When we recently drove through the habitat for night feed, we heard elephants to our left. We weren’t sure if it was all three or some combination of Mara, Rana, and Bambi. We circumvented the noises, crossed the fence, and waited to see who would show. Sometimes it’s hard to tell the elephants apart based on sounds, and other times it’s completely obvious. We can always tell Bambi’s rumbles. They are incredibly deep, and nobody else sounds like her. Likewise, Mara’s squeaks, which are different than Rana’s squeaks, always give her away.
As we hung out, waiting, we heard someone barreling through the bushes with absolutely no grace. We joked that it had to be Bambi because she is so physically awkward and unaware of her body. As we laughed, we heard the crashing elephant rumble. The rumble gave it away; it was Bambi, crashing through the undergrowth, ignoring the trail. As we saw her shape begin to materialize among the trees in the dark, it became evident that she was approaching this cluster of four decent-sized saplings. A lot of undergrowth is smaller and isn’t damaged when an elephant (or four-wheeler) goes through it; it just bounces back up. Of course, there are also the trees large enough that she can’t just walk through them. These saplings were an in-between size, that is, small enough she would easily knock them down walking but too large to pop back up undamaged. We got her attention, and she seemed to become a little more aware of her body and walked around the saplings (yes, we gave her extra treats for it). A moment after, a much quieter Rana showed up, followed by Mara. We fed them all along the fence, and everyone seemed to enjoy their late-night snack.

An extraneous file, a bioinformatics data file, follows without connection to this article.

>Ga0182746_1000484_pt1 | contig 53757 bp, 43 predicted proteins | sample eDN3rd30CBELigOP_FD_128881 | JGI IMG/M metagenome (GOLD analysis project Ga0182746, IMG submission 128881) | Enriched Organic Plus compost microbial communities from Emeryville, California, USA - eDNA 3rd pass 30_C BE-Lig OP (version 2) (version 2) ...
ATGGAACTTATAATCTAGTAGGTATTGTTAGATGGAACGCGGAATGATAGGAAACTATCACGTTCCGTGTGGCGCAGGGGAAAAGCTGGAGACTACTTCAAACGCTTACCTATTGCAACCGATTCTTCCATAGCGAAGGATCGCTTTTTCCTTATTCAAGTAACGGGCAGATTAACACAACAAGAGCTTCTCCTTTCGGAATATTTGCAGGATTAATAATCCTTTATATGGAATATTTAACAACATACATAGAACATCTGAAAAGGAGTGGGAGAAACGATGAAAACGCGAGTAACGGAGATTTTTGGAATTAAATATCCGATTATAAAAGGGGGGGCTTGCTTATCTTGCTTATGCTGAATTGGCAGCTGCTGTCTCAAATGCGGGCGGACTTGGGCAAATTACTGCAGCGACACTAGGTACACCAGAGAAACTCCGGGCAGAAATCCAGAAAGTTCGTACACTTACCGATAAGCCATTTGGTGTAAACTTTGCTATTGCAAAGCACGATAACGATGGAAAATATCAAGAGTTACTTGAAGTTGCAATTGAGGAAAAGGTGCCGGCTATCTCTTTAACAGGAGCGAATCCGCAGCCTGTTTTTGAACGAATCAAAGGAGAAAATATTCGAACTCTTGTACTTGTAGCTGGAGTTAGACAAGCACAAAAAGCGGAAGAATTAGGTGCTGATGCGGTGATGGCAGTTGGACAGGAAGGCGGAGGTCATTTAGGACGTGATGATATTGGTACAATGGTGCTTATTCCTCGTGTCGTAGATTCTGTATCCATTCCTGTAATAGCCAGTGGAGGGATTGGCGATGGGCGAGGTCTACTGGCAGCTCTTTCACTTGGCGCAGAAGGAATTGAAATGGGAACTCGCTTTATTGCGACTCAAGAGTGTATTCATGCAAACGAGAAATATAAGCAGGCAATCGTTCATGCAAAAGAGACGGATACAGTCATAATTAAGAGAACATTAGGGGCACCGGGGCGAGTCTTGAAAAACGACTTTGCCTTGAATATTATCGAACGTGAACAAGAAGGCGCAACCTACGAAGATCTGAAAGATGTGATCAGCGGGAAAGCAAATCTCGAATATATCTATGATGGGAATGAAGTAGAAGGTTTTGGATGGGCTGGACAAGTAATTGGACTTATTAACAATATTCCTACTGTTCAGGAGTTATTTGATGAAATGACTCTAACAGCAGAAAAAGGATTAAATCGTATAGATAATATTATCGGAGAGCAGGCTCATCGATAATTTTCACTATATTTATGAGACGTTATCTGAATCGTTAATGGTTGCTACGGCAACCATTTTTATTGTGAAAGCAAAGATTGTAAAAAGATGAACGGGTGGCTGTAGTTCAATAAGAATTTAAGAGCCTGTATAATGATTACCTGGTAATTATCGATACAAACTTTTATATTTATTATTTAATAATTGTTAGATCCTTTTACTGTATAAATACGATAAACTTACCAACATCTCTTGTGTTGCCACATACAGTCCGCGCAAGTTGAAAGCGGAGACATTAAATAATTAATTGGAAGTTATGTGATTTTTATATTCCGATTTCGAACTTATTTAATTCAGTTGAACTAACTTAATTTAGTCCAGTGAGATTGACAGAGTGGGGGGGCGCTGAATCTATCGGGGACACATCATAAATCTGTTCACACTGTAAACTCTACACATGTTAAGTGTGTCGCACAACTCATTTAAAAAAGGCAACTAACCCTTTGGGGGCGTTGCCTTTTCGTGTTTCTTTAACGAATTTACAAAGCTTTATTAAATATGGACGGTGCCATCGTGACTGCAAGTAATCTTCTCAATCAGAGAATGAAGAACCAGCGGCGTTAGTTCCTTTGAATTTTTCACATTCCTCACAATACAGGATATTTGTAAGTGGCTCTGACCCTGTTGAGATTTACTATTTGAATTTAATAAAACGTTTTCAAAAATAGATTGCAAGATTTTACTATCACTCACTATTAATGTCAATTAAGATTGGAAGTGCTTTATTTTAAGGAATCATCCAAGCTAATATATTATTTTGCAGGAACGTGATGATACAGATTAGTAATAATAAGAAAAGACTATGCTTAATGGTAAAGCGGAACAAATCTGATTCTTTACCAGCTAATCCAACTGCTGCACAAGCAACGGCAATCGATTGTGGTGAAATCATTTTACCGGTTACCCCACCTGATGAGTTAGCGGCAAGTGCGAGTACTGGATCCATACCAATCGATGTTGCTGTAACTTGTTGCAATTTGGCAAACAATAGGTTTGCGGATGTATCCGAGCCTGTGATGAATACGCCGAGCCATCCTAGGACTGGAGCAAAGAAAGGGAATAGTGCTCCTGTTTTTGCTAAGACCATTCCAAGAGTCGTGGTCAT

Photo of Bambi on the move.